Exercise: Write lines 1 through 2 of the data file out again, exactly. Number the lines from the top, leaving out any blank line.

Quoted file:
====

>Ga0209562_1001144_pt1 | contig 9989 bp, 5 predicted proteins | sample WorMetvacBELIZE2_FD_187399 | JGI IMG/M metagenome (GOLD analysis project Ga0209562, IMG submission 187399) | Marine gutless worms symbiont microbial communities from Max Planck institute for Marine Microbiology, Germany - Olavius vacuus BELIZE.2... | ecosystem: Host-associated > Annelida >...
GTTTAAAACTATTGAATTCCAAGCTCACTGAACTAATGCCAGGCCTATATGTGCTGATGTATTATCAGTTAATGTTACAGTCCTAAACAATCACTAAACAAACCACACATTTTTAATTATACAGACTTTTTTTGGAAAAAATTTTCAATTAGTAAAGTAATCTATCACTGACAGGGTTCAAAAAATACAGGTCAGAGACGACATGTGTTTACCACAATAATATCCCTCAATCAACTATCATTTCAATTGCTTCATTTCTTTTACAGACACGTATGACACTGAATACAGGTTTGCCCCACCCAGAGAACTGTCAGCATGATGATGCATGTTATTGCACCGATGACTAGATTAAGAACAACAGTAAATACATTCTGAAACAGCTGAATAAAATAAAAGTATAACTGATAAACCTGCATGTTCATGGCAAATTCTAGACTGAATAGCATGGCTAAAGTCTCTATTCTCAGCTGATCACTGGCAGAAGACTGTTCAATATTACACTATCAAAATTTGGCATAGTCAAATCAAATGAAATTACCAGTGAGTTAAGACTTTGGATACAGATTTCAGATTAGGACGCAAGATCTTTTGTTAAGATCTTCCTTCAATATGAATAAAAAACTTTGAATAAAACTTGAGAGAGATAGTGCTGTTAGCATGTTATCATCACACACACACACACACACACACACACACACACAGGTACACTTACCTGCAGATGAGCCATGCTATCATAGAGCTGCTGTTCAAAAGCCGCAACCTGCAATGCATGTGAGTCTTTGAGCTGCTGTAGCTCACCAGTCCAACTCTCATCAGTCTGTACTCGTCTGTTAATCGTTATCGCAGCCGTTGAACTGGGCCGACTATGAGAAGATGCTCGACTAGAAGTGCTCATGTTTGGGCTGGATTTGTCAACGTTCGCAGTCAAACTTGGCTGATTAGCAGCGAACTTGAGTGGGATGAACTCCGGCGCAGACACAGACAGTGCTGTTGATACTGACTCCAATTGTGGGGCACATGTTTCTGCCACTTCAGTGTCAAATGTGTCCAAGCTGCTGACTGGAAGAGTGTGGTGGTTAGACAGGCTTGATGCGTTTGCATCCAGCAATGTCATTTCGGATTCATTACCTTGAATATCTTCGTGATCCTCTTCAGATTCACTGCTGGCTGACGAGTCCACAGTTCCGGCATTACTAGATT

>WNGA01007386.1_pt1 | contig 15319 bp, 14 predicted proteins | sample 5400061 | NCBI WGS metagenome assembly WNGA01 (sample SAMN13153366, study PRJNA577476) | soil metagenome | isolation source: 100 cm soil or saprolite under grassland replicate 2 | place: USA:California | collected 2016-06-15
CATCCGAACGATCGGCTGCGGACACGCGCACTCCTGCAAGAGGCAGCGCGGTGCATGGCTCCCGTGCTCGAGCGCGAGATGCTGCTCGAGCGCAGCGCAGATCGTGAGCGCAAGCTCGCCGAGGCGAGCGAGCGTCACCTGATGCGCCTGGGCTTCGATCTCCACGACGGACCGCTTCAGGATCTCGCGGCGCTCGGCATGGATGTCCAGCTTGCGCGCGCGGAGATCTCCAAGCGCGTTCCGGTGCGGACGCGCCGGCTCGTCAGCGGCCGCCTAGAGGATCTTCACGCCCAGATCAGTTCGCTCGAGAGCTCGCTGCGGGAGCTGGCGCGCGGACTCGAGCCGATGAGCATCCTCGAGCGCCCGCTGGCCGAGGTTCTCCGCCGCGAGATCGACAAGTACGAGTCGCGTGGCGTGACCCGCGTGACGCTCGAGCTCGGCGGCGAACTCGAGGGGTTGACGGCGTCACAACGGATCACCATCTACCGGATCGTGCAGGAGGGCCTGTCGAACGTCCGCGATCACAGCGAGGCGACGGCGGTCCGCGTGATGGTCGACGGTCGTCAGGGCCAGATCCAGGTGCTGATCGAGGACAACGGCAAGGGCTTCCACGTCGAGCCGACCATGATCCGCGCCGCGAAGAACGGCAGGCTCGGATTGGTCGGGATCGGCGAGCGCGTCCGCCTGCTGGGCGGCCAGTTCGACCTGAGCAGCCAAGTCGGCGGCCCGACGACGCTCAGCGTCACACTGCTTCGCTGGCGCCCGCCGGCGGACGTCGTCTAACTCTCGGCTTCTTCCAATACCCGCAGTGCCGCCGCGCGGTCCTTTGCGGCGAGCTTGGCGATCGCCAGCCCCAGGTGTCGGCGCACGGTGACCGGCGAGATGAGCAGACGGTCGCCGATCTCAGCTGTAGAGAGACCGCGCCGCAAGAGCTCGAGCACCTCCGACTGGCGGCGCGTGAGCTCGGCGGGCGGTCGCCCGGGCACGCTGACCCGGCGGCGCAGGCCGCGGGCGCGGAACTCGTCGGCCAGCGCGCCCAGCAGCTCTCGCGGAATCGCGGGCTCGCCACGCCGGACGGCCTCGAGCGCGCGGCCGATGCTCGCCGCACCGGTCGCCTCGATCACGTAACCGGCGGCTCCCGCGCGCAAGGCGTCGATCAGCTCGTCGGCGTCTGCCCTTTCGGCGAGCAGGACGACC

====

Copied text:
>Ga0209562_1001144_pt1 | contig 9989 bp, 5 predicted proteins | sample WorMetvacBELIZE2_FD_187399 | JGI IMG/M metagenome (GOLD analysis project Ga0209562, IMG submission 187399) | Marine gutless worms symbiont microbial communities from Max Planck institute for Marine Microbiology, Germany - Olavius vacuus BELIZE.2... | ecosystem: Host-associated > Annelida >...
GTTTAAAACTATTGAATTCCAAGCTCACTGAACTAATGCCAGGCCTATATGTGCTGATGTATTATCAGTTAATGTTACAGTCCTAAACAATCACTAAACAAACCACACATTTTTAATTATACAGACTTTTTTTGGAAAAAATTTTCAATTAGTAAAGTAATCTATCACTGACAGGGTTCAAAAAATACAGGTCAGAGACGACATGTGTTTACCACAATAATATCCCTCAATCAACTATCATTTCAATTGCTTCATTTCTTTTACAGACACGTATGACACTGAATACAGGTTTGCCCCACCCAGAGAACTGTCAGCATGATGATGCATGTTATTGCACCGATGACTAGATTAAGAACAACAGTAAATACATTCTGAAACAGCTGAATAAAATAAAAGTATAACTGATAAACCTGCATGTTCATGGCAAATTCTAGACTGAATAGCATGGCTAAAGTCTCTATTCTCAGCTGATCACTGGCAGAAGACTGTTCAATATTACACTATCAAAATTTGGCATAGTCAAATCAAATGAAATTACCAGTGAGTTAAGACTTTGGATACAGATTTCAGATTAGGACGCAAGATCTTTTGTTAAGATCTTCCTTCAATATGAATAAAAAACTTTGAATAAAACTTGAGAGAGATAGTGCTGTTAGCATGTTATCATCACACACACACACACACACACACACACACACACAGGTACACTTACCTGCAGATGAGCCATGCTATCATAGAGCTGCTGTTCAAAAGCCGCAACCTGCAATGCATGTGAGTCTTTGAGCTGCTGTAGCTCACCAGTCCAACTCTCATCAGTCTGTACTCGTCTGTTAATCGTTATCGCAGCCGTTGAACTGGGCCGACTATGAGAAGATGCTCGACTAGAAGTGCTCATGTTTGGGCTGGATTTGTCAACGTTCGCAGTCAAACTTGGCTGATTAGCAGCGAACTTGAGTGGGATGAACTCCGGCGCAGACACAGACAGTGCTGTTGATACTGACTCCAATTGTGGGGCACATGTTTCTGCCACTTCAGTGTCAAATGTGTCCAAGCTGCTGACTGGAAGAGTGTGGTGGTTAGACAGGCTTGATGCGTTTGCATCCAGCAATGTCATTTCGGATTCATTACCTTGAATATCTTCGTGATCCTCTTCAGATTCACTGCTGGCTGACGAGTCCACAGTTCCGGCATTACTAGATT